4.  Be encouraging. If an employee comes to you with an idea, don’t immediately shoot it down. Even if it won’t work, acknowledge their ingenuity and their guts. You never know, their next idea (that you encouraged) could transform your company.

At the end of the day, if you can’t implement something like ROWE, just remember the heart of the idea: what can I do, as a manager, to give my employees freedom and make them feel comfortable? The answers are endless.

And if you are a company who thinks you could handle ROWE, go for it! You won’t ever look back. YOU will have freedom, along with your employees. The quality, speed and ingenuity of your results will astound you.

Meredith Wood is the Community Manager at Funding Gates, the first ever online credit department for small businesses. A ROWE company, Funding Gates has seen tremendous results and is particular passionate about what this environment can do for others. Always looking for good talk on company culture, connect with Meredith on Twitter @FundingGates.

 

photo credit: istockphoto.com

{ 5 comments… read them below or add one }

Prasad Reddy August 23, 2012 at 10:33 am

Excellent Idea, on the face of it.

Not sure of the practical difficulties in managing the team – Or should we really require to manage :).

Very thought provoking and it will be great if a real life scenario is shared, as I am still not able to fully comprehend how collaboration, communication, allocation of work is being handled.

Jennifer Miller August 23, 2012 at 11:47 am

Prasad,

Just clarify – my guest columnist Meredith works for a ROWE company. Her post is “real life” in that she lives it every day. In talking with my colleagues who work in HR for larger companies, they are unsure of how to make ROEW work on a larger scale. I share that concern. I don’t dismiss ROWE as 100% impractical for large companies; rather I think that we can (as Meredith suggests) see if managers can at least model the *intention* of ROWE if not the whole concept.

Here’s how I see this playing out: It’s impractical for example to tell production or call center employees to “come to work whenever you manage to get here” – that will not meet the demands of the business or customer needs. By the same token, a manager who works in an office and insists that a knowledge worker be at her desk at 8 AM sharp every day is not honoring the spirit of the ROWE concept.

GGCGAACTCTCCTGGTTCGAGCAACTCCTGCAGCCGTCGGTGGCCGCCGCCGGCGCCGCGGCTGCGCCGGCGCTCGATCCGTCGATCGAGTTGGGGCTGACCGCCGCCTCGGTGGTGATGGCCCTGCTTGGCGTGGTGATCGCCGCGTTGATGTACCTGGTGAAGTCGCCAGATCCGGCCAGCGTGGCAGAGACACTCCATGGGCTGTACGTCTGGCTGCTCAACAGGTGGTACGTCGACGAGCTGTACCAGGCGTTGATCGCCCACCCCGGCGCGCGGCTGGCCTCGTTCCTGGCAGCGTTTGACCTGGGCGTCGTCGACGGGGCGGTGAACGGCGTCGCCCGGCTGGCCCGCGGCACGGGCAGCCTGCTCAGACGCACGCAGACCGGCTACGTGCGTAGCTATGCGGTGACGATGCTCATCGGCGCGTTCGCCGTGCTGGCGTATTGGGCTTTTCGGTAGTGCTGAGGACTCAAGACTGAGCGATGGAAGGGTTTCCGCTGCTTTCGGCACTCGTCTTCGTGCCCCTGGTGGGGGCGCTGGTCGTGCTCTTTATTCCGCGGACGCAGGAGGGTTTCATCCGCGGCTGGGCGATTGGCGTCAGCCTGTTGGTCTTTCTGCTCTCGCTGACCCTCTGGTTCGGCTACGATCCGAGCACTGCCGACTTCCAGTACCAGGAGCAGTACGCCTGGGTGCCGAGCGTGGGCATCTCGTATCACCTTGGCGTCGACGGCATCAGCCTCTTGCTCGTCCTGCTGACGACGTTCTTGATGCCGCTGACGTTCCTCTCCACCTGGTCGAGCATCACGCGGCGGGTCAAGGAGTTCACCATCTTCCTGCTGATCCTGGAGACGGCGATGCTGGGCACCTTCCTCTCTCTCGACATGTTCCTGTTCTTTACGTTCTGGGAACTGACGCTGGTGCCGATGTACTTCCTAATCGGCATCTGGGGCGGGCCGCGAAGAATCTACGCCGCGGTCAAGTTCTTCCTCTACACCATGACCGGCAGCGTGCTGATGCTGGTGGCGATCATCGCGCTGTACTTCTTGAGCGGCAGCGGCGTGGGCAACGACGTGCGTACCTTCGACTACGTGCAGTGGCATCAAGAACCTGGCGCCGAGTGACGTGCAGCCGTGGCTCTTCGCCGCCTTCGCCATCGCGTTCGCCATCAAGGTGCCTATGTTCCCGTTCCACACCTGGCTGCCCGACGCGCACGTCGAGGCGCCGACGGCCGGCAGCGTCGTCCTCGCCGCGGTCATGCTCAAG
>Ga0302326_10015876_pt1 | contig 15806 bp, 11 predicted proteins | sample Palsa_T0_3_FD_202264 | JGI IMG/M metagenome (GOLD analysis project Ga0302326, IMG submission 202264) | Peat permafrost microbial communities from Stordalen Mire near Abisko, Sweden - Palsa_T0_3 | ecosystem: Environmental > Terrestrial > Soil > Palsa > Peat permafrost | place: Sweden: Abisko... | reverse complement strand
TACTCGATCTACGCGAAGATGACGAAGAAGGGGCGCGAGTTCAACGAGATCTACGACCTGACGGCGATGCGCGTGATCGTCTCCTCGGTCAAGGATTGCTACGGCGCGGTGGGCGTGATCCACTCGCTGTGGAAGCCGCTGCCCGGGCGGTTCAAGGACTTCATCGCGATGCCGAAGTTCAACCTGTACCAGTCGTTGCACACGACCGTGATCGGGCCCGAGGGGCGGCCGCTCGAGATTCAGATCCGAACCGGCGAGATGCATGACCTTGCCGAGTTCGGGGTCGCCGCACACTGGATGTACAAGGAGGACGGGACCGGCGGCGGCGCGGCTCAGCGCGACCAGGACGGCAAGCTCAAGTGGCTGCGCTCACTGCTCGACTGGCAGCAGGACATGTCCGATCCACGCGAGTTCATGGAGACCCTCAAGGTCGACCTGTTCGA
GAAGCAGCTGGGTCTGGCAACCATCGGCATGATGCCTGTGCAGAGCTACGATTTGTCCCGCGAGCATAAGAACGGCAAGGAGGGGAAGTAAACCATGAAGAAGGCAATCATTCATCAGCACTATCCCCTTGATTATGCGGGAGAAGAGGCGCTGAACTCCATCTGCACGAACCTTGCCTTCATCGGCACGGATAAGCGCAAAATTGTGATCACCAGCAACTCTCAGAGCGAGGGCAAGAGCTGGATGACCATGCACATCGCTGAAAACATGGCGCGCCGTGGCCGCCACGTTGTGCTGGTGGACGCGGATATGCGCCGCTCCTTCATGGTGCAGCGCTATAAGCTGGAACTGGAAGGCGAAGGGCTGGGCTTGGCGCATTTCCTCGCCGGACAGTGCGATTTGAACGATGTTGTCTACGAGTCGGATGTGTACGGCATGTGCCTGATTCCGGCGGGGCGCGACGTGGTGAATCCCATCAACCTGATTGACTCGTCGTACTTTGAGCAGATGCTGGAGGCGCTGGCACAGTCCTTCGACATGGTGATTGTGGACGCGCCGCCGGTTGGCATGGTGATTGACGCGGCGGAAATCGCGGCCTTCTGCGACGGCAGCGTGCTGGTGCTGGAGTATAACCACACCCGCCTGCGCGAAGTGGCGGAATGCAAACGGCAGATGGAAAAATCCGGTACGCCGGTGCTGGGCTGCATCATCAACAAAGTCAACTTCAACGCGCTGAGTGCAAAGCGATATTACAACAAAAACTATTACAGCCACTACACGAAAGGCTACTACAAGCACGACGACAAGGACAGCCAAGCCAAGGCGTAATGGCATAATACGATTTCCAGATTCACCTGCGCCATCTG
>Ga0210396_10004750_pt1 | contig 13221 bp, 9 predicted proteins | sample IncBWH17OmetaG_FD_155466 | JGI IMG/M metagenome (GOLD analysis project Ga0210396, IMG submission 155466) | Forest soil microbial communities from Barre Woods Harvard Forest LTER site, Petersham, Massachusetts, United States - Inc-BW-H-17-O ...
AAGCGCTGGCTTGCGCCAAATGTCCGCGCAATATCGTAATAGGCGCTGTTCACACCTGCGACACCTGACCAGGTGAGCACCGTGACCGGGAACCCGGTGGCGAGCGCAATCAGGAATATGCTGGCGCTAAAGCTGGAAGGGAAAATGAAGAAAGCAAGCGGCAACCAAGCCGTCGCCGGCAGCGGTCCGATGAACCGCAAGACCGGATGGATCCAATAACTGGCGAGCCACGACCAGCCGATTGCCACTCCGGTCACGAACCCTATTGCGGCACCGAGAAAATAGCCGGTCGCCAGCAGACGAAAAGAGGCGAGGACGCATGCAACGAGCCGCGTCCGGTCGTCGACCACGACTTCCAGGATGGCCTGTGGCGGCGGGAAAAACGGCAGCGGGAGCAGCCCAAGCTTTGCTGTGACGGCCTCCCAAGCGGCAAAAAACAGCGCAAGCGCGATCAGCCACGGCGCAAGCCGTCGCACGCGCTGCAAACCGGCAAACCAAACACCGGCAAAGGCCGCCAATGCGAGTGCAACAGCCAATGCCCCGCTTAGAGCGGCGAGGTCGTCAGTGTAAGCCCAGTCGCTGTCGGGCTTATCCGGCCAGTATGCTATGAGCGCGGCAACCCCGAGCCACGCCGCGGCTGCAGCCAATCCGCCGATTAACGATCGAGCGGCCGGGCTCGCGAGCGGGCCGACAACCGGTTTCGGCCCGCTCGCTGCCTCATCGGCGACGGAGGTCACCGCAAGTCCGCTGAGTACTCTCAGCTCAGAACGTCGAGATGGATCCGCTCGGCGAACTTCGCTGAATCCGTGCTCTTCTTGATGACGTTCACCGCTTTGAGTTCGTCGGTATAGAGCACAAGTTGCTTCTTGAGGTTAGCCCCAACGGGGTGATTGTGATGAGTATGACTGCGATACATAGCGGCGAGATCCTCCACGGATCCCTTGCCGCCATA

Michael Reynolds August 23, 2012 at 9:07 pm

Jennifer,

I think you are not quite understanding what a ROWE really is. You said:

“It’s impractical for example to tell production or call center employees to “come to work whenever you manage to get here” – that will not meet the demands of the business or customer needs.”

Actually, in a ROWE you WOULD leave scheduling up the employees. The idea is that employees are smart enough to figure out how to meet their results.

This post might help shed some light on the discussion:

http://www.gorowe.com/blog/2012/06/11/beyond-telework/results-only-workplace-culture-isn-rsquo-t-just-for-knowledge-workers/

As for modeling the “intention” of a ROWE, this is a weak attempt and more similar to telework or some other antiquated concept. ROWE is absolute, as indicated in the name Results-ONLY Work Environment. The keyword here is “only”. By focusing *only* on results, everything else falls out of the way. Simply modeling the “intention” of a ROWE does not allow this.

Jennifer Miller August 23, 2012 at 9:41 pm

Hi, Michael,

Thanks for your clarification. You’re correct, I’ve not worked in a ROWE environment.

Do you happen to know of companies (say, with 1000+ employees) who truly employ ROWE in either a manufacturing environment or a call center? I’m fascinated by the concept. And, frankly, highly skeptical. Not because I think front-line employees aren’t able to schedule their own work, but because I wonder about how it all flows together in a larger organization.

Michael Reynolds August 23, 2012 at 9:48 pm

Thanks for the reply, Jennifer!

Yes, I know that CultureRx has implemente ROWE in a call center before, as well as other large teams. It would be best to contact them at:

http://www.gorowe.com

They can probably give you all sorts of case studies. ROWE *can* work anywhere as long as management is willing to let go and trust the team :)